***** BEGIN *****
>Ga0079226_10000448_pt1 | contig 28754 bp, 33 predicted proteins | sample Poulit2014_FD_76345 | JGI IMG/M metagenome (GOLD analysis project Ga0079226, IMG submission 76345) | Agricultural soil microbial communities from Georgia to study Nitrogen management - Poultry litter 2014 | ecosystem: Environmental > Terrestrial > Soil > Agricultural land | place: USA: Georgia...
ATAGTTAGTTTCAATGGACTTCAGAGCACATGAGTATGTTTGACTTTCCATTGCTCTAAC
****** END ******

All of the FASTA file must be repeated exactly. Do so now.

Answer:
>Ga0079226_10000448_pt1 | contig 28754 bp, 33 predicted proteins | sample Poulit2014_FD_76345 | JGI IMG/M metagenome (GOLD analysis project Ga0079226, IMG submission 76345) | Agricultural soil microbial communities from Georgia to study Nitrogen management - Poultry litter 2014 | ecosystem: Environmental > Terrestrial > Soil > Agricultural land | place: USA: Georgia...
ATAGTTAGTTTCAATGGACTTCAGAGCACATGAGTATGTTTGACTTTCCATTGCTCTAAC